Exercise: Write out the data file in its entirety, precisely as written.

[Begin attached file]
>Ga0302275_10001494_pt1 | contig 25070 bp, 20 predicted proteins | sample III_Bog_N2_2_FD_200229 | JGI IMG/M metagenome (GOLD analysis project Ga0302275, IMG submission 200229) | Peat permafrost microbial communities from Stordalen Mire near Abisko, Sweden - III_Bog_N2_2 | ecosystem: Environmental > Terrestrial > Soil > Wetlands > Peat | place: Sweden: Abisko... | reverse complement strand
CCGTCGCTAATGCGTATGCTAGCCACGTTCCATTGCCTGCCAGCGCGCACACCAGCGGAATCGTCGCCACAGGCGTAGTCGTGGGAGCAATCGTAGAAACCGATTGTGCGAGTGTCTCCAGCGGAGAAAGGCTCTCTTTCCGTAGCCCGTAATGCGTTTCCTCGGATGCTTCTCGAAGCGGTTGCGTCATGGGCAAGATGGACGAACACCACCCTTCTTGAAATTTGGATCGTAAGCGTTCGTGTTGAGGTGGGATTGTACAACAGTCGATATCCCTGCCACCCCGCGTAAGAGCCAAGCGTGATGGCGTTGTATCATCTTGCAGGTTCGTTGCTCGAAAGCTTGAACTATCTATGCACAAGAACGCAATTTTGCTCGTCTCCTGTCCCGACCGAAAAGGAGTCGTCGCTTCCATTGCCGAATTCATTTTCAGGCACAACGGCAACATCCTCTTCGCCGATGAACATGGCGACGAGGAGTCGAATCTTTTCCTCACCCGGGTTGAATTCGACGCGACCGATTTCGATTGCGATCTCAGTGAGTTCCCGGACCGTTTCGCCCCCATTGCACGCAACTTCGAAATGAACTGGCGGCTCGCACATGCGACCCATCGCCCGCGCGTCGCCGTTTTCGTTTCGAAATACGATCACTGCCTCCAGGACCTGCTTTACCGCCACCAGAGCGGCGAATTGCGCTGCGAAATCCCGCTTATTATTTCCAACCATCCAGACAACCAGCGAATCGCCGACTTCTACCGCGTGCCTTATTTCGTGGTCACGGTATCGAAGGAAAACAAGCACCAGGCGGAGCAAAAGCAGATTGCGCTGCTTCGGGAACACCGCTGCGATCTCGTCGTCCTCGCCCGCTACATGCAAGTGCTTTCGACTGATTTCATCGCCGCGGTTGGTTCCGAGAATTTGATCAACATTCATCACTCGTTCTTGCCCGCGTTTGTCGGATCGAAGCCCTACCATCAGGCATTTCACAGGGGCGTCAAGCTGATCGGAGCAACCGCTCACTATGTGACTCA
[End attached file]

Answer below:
>Ga0302275_10001494_pt1 | contig 25070 bp, 20 predicted proteins | sample III_Bog_N2_2_FD_200229 | JGI IMG/M metagenome (GOLD analysis project Ga0302275, IMG submission 200229) | Peat permafrost microbial communities from Stordalen Mire near Abisko, Sweden - III_Bog_N2_2 | ecosystem: Environmental > Terrestrial > Soil > Wetlands > Peat | place: Sweden: Abisko... | reverse complement strand
CCGTCGCTAATGCGTATGCTAGCCACGTTCCATTGCCTGCCAGCGCGCACACCAGCGGAATCGTCGCCACAGGCGTAGTCGTGGGAGCAATCGTAGAAACCGATTGTGCGAGTGTCTCCAGCGGAGAAAGGCTCTCTTTCCGTAGCCCGTAATGCGTTTCCTCGGATGCTTCTCGAAGCGGTTGCGTCATGGGCAAGATGGACGAACACCACCCTTCTTGAAATTTGGATCGTAAGCGTTCGTGTTGAGGTGGGATTGTACAACAGTCGATATCCCTGCCACCCCGCGTAAGAGCCAAGCGTGATGGCGTTGTATCATCTTGCAGGTTCGTTGCTCGAAAGCTTGAACTATCTATGCACAAGAACGCAATTTTGCTCGTCTCCTGTCCCGACCGAAAAGGAGTCGTCGCTTCCATTGCCGAATTCATTTTCAGGCACAACGGCAACATCCTCTTCGCCGATGAACATGGCGACGAGGAGTCGAATCTTTTCCTCACCCGGGTTGAATTCGACGCGACCGATTTCGATTGCGATCTCAGTGAGTTCCCGGACCGTTTCGCCCCCATTGCACGCAACTTCGAAATGAACTGGCGGCTCGCACATGCGACCCATCGCCCGCGCGTCGCCGTTTTCGTTTCGAAATACGATCACTGCCTCCAGGACCTGCTTTACCGCCACCAGAGCGGCGAATTGCGCTGCGAAATCCCGCTTATTATTTCCAACCATCCAGACAACCAGCGAATCGCCGACTTCTACCGCGTGCCTTATTTCGTGGTCACGGTATCGAAGGAAAACAAGCACCAGGCGGAGCAAAAGCAGATTGCGCTGCTTCGGGAACACCGCTGCGATCTCGTCGTCCTCGCCCGCTACATGCAAGTGCTTTCGACTGATTTCATCGCCGCGGTTGGTTCCGAGAATTTGATCAACATTCATCACTCGTTCTTGCCCGCGTTTGTCGGATCGAAGCCCTACCATCAGGCATTTCACAGGGGCGTCAAGCTGATCGGAGCAACCGCTCACTATGTGACTCA